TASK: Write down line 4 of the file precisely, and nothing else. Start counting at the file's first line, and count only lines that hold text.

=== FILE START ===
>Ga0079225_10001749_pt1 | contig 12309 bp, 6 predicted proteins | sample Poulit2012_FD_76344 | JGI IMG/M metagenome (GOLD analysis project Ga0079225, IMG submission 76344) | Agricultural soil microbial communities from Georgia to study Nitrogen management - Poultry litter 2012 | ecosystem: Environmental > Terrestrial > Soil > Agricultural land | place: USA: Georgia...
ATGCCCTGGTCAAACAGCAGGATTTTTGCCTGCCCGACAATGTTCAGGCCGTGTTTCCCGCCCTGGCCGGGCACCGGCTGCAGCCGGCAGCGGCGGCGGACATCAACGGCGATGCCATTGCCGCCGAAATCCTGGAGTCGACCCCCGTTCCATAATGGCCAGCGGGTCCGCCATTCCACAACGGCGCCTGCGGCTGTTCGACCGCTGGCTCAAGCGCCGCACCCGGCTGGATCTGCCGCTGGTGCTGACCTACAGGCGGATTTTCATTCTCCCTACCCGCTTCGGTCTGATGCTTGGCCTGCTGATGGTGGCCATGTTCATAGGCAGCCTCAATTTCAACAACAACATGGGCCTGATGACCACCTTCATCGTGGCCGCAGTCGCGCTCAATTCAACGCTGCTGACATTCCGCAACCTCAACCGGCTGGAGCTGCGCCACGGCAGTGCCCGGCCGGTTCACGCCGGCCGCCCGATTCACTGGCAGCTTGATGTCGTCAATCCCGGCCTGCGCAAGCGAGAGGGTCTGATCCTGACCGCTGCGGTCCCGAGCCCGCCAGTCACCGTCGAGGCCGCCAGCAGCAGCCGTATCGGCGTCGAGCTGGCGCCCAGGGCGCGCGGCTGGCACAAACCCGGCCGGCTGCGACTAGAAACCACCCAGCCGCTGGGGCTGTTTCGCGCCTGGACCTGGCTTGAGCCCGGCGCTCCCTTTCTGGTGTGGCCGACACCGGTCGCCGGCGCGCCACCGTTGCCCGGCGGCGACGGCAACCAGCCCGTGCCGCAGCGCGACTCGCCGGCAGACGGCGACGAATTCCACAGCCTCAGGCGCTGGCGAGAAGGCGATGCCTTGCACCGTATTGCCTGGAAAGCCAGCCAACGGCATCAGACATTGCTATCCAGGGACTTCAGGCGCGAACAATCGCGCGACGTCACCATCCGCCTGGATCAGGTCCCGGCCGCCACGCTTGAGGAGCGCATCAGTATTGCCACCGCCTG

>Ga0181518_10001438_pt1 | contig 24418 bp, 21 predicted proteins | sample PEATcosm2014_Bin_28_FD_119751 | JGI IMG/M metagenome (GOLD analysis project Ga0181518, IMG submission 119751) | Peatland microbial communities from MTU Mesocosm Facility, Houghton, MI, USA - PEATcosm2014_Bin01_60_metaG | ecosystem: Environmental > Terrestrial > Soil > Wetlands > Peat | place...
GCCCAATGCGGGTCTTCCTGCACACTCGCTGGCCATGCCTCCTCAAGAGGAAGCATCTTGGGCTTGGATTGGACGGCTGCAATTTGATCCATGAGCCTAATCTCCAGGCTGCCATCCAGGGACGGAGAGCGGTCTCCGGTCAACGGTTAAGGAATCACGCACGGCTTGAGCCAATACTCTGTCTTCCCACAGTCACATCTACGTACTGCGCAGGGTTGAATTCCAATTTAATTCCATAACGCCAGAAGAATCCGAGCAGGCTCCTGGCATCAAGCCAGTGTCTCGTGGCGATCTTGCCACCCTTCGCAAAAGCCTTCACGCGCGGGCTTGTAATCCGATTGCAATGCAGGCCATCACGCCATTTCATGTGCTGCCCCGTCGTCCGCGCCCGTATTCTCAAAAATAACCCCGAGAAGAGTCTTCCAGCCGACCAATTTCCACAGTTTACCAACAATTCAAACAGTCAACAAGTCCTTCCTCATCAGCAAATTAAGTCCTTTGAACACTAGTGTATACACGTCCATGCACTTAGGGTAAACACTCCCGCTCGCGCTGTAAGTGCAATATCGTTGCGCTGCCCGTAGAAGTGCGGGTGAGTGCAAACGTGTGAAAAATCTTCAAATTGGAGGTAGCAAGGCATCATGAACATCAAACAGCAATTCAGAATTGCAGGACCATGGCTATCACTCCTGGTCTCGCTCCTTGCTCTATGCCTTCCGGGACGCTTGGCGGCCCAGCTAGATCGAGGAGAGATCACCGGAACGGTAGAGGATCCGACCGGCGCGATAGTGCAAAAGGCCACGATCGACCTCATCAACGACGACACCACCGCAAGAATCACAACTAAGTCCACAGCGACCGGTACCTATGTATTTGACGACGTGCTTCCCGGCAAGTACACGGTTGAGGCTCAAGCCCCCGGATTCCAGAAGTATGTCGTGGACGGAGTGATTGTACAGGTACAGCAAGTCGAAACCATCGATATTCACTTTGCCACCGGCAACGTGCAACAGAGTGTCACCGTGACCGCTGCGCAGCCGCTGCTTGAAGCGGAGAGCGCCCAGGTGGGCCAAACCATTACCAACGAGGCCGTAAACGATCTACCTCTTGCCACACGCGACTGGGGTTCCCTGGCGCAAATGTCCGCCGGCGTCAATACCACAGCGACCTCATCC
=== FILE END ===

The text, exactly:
GCCCAATGCGGGTCTTCCTGCACACTCGCTGGCCATGCCTCCTCAAGAGGAAGCATCTTGGGCTTGGATTGGACGGCTGCAATTTGATCCATGAGCCTAATCTCCAGGCTGCCATCCAGGGACGGAGAGCGGTCTCCGGTCAACGGTTAAGGAATCACGCACGGCTTGAGCCAATACTCTGTCTTCCCACAGTCACATCTACGTACTGCGCAGGGTTGAATTCCAATTTAATTCCATAACGCCAGAAGAATCCGAGCAGGCTCCTGGCATCAAGCCAGTGTCTCGTGGCGATCTTGCCACCCTTCGCAAAAGCCTTCACGCGCGGGCTTGTAATCCGATTGCAATGCAGGCCATCACGCCATTTCATGTGCTGCCCCGTCGTCCGCGCCCGTATTCTCAAAAATAACCCCGAGAAGAGTCTTCCAGCCGACCAATTTCCACAGTTTACCAACAATTCAAACAGTCAACAAGTCCTTCCTCATCAGCAAATTAAGTCCTTTGAACACTAGTGTATACACGTCCATGCACTTAGGGTAAACACTCCCGCTCGCGCTGTAAGTGCAATATCGTTGCGCTGCCCGTAGAAGTGCGGGTGAGTGCAAACGTGTGAAAAATCTTCAAATTGGAGGTAGCAAGGCATCATGAACATCAAACAGCAATTCAGAATTGCAGGACCATGGCTATCACTCCTGGTCTCGCTCCTTGCTCTATGCCTTCCGGGACGCTTGGCGGCCCAGCTAGATCGAGGAGAGATCACCGGAACGGTAGAGGATCCGACCGGCGCGATAGTGCAAAAGGCCACGATCGACCTCATCAACGACGACACCACCGCAAGAATCACAACTAAGTCCACAGCGACCGGTACCTATGTATTTGACGACGTGCTTCCCGGCAAGTACACGGTTGAGGCTCAAGCCCCCGGATTCCAGAAGTATGTCGTGGACGGAGTGATTGTACAGGTACAGCAAGTCGAAACCATCGATATTCACTTTGCCACCGGCAACGTGCAACAGAGTGTCACCGTGACCGCTGCGCAGCCGCTGCTTGAAGCGGAGAGCGCCCAGGTGGGCCAAACCATTACCAACGAGGCCGTAAACGATCTACCTCTTGCCACACGCGACTGGGGTTCCCTGGCGCAAATGTCCGCCGGCGTCAATACCACAGCGACCTCATCC